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What is your earliest childhood kitchen memory?
My grandmother was a fantastic cook when we were very young; we spent a lot of time with her in Dehradun. She would only cook and eat fresh produce handpicked from her kitchen garden and slow cooked over an angeethi (a small charcoal fire). Those were really fun days.
What made you fall in love with cooking so much that you chose to be a chef?
We used to have a homemade tandoor and as a kid, it used to excite me to see my Mother pull out hot rotis with her bare hands. Her passion for cooking and turning even the simplest of dishes into a culinary delight would really make me do things and help her around daily chores in the kitchen. What started as a hobby soon became a profession.
Which is your favourite dish?
Lately, that would be a Barley risotto cooked in parmesan water served with aragula pesto. Although, I still love eating at local dhabas, shacks and thelas. I miss Chana Bhatura and chaat of Delhi, Galouti kebabs of Lucknow & Vada Pav in Mumbai, are some of my favourites as well.
What’s your favourite comfort food?
Any day this would be a Dal Chaval. It is just so easy to make with minimal fuss!
What has Mumbai given to you as a chef?
Mumbai is an amazing place a paradise for culinarians. It has the best of everything when it comes to cuisines and culture.
What’s the most challenging part of your job?
Continuously evolving and adapting to the changing trends. Understanding the global traveller. There is so much to keep in check in the pursuit of keeping the guests happy every single time.
What’s your favourite culinary destination, and why?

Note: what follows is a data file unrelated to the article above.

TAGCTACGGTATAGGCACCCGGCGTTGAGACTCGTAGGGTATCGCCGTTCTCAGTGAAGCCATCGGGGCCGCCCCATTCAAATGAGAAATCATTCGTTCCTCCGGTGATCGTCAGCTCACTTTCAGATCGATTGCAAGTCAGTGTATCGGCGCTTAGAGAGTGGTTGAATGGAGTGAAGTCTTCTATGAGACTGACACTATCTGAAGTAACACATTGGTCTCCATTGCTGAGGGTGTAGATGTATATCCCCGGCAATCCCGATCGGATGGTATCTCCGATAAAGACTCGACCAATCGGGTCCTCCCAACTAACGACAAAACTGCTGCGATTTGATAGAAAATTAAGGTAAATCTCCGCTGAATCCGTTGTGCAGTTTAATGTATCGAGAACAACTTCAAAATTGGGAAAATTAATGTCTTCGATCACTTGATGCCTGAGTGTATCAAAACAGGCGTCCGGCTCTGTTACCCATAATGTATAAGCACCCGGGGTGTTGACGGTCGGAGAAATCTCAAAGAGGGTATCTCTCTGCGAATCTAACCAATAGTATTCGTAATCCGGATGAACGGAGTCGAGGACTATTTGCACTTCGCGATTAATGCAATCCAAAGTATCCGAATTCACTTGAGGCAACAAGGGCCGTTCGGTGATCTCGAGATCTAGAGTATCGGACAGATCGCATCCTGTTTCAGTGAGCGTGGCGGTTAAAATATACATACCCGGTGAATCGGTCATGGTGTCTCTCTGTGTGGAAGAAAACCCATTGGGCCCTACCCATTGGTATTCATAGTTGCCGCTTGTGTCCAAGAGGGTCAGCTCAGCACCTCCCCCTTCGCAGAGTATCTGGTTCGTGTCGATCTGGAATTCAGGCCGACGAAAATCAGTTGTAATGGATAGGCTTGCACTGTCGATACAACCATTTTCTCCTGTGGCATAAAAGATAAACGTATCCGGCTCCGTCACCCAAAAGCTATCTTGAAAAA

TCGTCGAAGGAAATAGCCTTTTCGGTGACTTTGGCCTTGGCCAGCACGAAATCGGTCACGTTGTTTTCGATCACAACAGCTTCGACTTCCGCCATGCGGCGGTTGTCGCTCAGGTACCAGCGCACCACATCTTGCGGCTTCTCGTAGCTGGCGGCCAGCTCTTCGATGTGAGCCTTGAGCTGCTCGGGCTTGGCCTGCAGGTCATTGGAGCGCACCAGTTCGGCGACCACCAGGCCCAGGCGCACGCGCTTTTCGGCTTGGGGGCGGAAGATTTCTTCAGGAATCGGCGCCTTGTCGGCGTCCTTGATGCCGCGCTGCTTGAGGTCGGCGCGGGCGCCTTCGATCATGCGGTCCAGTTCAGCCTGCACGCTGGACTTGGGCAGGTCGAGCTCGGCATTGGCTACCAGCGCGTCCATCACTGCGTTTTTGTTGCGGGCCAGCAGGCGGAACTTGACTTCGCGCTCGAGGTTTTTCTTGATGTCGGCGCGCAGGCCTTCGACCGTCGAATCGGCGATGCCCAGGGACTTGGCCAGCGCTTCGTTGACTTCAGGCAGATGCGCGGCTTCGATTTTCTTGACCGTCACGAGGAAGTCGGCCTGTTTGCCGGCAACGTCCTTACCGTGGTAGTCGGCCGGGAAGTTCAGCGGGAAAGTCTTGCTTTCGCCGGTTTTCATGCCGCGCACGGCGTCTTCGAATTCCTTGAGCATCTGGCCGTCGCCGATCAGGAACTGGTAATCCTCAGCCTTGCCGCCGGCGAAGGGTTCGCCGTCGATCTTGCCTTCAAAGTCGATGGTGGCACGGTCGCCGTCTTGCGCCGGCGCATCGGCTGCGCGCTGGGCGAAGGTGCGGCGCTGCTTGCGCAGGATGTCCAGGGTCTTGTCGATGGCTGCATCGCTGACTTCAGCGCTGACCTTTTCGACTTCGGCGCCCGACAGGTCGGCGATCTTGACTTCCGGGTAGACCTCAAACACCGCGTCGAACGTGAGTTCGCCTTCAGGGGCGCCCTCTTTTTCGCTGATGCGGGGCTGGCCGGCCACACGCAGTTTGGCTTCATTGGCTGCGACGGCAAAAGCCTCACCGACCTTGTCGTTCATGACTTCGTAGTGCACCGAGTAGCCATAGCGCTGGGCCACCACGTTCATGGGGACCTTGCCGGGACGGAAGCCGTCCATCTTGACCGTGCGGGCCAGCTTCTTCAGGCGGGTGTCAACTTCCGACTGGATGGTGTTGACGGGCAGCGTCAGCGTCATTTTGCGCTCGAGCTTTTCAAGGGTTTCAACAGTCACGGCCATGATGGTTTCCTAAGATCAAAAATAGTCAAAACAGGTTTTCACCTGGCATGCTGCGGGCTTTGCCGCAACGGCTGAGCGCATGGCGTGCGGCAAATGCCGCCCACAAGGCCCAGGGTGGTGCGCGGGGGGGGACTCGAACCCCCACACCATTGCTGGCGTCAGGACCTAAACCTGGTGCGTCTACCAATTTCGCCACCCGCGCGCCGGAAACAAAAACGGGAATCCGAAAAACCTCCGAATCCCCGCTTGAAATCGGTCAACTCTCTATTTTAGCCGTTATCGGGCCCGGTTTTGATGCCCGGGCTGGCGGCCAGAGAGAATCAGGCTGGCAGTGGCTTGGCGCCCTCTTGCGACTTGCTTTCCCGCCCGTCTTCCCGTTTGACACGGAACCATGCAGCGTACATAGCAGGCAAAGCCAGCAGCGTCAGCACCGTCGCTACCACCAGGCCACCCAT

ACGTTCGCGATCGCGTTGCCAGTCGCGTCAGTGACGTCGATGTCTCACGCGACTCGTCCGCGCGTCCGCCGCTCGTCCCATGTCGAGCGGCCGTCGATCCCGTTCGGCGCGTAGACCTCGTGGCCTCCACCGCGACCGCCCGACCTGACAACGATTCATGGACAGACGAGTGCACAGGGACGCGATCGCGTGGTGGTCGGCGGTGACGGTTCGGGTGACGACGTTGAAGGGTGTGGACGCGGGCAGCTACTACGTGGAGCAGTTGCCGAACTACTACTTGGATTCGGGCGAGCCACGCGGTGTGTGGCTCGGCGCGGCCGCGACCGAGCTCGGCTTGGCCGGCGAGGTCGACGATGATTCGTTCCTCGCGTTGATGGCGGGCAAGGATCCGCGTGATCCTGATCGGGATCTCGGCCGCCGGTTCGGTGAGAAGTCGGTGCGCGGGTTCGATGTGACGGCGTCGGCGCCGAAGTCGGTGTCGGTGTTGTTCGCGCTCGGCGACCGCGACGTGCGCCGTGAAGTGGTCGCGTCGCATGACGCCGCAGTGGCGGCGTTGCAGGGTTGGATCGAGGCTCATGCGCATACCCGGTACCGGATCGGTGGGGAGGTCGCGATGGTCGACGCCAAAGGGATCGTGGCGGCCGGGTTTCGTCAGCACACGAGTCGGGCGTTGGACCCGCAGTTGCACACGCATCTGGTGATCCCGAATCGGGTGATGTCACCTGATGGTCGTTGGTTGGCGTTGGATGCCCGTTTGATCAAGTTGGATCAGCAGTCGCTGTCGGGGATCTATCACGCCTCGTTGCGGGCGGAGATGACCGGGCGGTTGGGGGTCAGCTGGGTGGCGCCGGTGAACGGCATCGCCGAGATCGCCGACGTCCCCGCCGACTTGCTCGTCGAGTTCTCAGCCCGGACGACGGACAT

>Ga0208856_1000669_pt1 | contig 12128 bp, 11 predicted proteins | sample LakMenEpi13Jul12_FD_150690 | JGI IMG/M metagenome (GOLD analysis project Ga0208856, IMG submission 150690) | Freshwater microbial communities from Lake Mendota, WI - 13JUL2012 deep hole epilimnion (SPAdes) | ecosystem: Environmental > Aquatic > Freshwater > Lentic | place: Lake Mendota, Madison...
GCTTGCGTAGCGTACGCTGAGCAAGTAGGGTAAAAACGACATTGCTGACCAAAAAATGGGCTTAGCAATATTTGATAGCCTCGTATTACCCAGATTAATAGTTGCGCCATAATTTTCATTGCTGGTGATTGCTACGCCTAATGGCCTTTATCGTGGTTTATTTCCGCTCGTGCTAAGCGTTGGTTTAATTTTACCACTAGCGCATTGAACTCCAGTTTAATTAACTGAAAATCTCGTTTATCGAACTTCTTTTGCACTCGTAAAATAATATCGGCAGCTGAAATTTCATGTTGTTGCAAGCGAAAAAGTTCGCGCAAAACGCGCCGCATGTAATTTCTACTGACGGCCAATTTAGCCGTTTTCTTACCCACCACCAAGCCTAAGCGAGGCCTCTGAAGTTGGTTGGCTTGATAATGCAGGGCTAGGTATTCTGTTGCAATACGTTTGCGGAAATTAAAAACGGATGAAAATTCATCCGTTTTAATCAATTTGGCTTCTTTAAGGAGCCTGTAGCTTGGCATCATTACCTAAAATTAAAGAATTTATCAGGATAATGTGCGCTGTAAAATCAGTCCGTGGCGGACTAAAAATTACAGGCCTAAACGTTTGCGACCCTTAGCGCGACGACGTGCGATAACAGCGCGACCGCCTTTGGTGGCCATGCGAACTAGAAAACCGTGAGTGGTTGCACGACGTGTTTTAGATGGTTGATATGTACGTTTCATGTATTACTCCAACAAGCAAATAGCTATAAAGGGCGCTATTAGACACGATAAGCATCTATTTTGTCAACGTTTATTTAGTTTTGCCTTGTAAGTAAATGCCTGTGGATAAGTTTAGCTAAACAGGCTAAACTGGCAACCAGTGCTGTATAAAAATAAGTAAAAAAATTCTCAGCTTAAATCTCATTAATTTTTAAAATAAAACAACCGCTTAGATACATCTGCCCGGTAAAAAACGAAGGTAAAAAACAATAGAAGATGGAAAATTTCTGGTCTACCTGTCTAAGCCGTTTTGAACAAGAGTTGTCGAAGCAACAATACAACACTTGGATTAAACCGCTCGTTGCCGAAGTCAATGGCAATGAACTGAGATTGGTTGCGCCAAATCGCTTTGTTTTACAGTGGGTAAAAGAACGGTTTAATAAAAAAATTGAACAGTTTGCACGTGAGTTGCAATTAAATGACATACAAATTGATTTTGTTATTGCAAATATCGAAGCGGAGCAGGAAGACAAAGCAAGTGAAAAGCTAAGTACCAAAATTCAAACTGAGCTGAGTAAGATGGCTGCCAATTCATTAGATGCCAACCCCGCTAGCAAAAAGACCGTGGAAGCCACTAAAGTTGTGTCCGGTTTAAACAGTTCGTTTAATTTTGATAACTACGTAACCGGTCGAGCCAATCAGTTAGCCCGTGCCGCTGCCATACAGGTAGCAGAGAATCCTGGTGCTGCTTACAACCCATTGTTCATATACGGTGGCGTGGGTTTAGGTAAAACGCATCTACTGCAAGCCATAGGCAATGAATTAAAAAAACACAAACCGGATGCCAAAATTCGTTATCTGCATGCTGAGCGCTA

Though France and Italy are all-time favourites, Peru is the new found love. It’s a cuisine with heritage, with roots in the past. Usually, cuisines evolve over time, and some lose their richness because the ingredients change. But in Peruvian cuisine, this doesn’t seem to have happened because of the quality of their products. They have great markets and great ingredients, an immense variety. There you will find everything, including a history that not many people are aware of.
What’s your food philosophy?
My food philosophy is pretty simple – use the best ingredients, keep the flavours authentic.
Each dish has to be a work of art and hence I believe that a chef is only as good as his last plate.
What’s the best piece of advice you have ever received as a chef?
Well, my ustaad (mentor) used to say keep your feet grounded, stay humble and always open for learning, keep the constructive criticism coming and you shall never fail…I guess it still works.
If not a chef, what would you have been?
My parents wanted me to become a doctor, I even dropped out for a year to prepare for medicals, very few know that I completed a Diploma in Pharmacy, and was a registered pharmacist in Delhi. But I guess, I was just destined to be a chef!
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